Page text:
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Housing in the state of Victoria, Australia is characterised by high rates of private housing ownership, minimal and lack of public housing and high demand for, and largely unaffordable, rental housing. Outside of Melbourne, home to 70% of the state's population, housing and rent is more affordable. In Melbourne, access to public housing is generally better, but housing and rent are less affordable.
Public housing in Victoria is usually provided by departments of the Victorian state government and operates within the framework of the Commonwealth-State Housing Agreement, by which funding for public housing is provided by both federal and state governments.
At present, Victoria and Melbourne are experiencing high population growth, generating high demand for housing. This has created a housing boom, pushing housing prices up and having an effect on rental prices as well as availability of all types of housing.
Private housing in Victoria is of a generally high quality, the majority of it being built post-war and late 20th century, however it suffers from a lack of access to public transport infrastructure and amenity, depending on its location. Many residents are forced into car ownership to enable access to amenities and services and to provide transport to and from work. Most of the infrastructural problems of private housing are also present in Victoria's rental housing. Public transport mode share in Melbourne is around a mere 10%, while many regional Victorian towns are lower.
In the late 2000s, private housing prices in Australia, relative to average incomes, were among the highest in the world, prompting speculation that the country was experiencing a real estate bubble similar to many other countries.
As of February 2007, mortgage debt was equivalent to 80% of Australian GDP. By 2009, it had risen to its highest levels of all time in Australian history, around triple the private debt during the Great Depression.
Rental housing in Victoria is currently in high demand under pressure from high population growth. As a result, rental housing can be difficult to obtain, particularly affordable rental housing. Prospective tenants often offer to pay more rent, several months rent up front and other incentives to landlords to secure housing. There is currently little or no rent control implemented in Victoria.
Public housing in Victoria is characterised by a general lack of availability and quality, many residents in public housing tend to be low income earners. Infrastructure for public housing is characterised by high-rise buildings built in Melbourne by the Housing Commission of Victoria in the 1960s, almost all of which are still in use today. More recent public housing projects have been of a low to low-medium density.
Access to public housing in Victoria can be difficult as many prospective residents must wait on a waiting lists until rooms and apartments become available. There is a general lack of investment in public housing, leading to a lack of availability and quality.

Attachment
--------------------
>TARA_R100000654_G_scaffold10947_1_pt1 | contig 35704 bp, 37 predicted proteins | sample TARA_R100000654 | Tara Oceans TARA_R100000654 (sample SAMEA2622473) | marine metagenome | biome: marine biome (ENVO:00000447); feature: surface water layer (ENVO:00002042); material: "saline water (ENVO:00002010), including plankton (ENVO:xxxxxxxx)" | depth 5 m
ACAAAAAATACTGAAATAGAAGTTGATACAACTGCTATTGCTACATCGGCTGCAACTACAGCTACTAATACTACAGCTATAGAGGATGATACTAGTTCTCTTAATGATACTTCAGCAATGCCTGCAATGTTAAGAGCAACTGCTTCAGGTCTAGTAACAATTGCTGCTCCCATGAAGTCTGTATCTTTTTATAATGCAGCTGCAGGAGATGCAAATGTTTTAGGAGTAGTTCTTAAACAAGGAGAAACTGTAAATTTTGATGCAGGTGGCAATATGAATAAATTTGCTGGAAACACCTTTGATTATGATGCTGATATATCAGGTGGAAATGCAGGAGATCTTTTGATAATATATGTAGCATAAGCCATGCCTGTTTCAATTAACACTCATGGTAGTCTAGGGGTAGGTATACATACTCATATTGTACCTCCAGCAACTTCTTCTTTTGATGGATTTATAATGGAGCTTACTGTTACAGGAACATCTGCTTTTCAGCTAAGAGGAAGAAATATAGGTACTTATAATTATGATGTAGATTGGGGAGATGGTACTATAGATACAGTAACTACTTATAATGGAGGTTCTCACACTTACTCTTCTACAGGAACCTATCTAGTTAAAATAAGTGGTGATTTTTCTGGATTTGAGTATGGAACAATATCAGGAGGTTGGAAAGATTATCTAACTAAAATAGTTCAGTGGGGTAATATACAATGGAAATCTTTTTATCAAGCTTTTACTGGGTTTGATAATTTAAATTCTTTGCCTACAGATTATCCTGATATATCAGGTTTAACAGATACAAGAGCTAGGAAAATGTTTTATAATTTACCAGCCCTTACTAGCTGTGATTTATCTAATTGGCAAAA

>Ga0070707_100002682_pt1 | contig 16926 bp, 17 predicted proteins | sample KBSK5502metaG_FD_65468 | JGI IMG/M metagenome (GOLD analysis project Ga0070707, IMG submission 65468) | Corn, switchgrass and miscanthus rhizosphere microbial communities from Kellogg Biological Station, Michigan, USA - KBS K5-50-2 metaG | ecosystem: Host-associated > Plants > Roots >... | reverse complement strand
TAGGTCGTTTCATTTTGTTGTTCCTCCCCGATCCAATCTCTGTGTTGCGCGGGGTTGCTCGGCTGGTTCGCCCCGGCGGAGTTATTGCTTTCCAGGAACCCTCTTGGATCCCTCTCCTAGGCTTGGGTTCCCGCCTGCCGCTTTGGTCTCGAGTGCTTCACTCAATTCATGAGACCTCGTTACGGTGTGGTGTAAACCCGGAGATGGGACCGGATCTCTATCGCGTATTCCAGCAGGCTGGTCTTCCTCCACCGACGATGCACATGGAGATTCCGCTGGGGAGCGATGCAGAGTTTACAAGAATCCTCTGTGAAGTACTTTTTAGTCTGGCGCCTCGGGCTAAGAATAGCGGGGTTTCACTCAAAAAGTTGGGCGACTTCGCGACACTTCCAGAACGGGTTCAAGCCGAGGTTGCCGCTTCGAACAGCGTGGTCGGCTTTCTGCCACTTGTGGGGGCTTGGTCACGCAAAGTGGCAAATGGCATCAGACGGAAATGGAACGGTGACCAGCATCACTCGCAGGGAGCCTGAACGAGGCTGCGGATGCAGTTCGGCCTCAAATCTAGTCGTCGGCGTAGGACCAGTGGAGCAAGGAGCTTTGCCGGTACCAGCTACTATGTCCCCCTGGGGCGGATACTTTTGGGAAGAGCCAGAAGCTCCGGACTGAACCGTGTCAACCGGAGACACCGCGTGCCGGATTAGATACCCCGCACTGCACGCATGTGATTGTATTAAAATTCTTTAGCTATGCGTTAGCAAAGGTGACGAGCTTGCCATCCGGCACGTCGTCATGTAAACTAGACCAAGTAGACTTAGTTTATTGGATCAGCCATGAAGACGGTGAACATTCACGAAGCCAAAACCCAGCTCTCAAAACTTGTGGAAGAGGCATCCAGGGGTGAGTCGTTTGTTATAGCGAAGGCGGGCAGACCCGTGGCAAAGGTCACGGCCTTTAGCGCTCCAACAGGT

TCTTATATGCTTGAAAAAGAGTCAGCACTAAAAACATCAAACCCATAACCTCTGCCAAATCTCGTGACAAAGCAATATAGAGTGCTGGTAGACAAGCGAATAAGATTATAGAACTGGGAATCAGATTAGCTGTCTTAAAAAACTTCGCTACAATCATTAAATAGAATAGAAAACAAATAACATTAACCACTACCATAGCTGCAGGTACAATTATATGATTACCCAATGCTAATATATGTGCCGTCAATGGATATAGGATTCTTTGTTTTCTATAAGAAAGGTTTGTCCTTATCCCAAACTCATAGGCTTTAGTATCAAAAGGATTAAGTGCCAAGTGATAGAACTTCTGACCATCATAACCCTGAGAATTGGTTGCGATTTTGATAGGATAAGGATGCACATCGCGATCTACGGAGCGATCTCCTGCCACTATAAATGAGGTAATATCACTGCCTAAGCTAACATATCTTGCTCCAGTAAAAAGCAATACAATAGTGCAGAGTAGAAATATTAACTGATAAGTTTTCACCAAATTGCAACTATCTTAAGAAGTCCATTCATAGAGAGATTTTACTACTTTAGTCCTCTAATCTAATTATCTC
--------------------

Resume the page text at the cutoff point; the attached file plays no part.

As with many other areas, public housing in Victoria is often associated with increases in various types of crime, isolation and general insecurity when compared with private housing.
Victoria's housing history is heavily characterised by the transportation methods in widespread use at the time of housing construction. Inner areas of Melbourne and some regional towns, developed during the late 19th century, enjoy good access to public transport, trains, trams, buses and cycling infrastructure. In contrast, suburban and outer areas of Melbourne and regional towns, developed during the 20th century, suffer from auto-centric urban forms with poor or no access to public transport.
This infrastructure has dictated many elements of housing in Victoria; from private housing prices, rent, general affordability, quality, gentrification and availability of housing, generally increasing where amenity and public transport is best served. Many affluent and gentrified areas have good access to amenity and public transport, while suburban and outer areas are generally cheaper and have poor or no access to good quality amenity and infrastructure.
Housing types in Victoria are dominated by single or double-storey detached suburban dwellings, most of which include living spaces such as a family/living room, dining room, etc., a garage, front and/or back yard and a driveway.
In inner Melbourne and some inner areas of regional towns, most housing types are of a low to low-medium density terrace style of varying sizes and levels depending on the historical affluence or lack thereof of the area.
In inner Melbourne and some other areas, high density housing is also present. Shoebox style blocks of flats constructed in the 1960s and 1970s are extremely common throughout the older, inner city suburbs of Melbourne. Many of these are in the Dingbat style. A majority of larger apartment buildings were constructed in Melbourne through the 1990s and 2000s.
There are a few support and welfare systems available to those living in housing in Victoria, these include access to institutions such as Tenants Unions, government authorities such as the Victorian Civil and Administrative Tribunal and welfare such as 'Rent Assistance' distributed through Centrelink.
Statistics available, June 2004:
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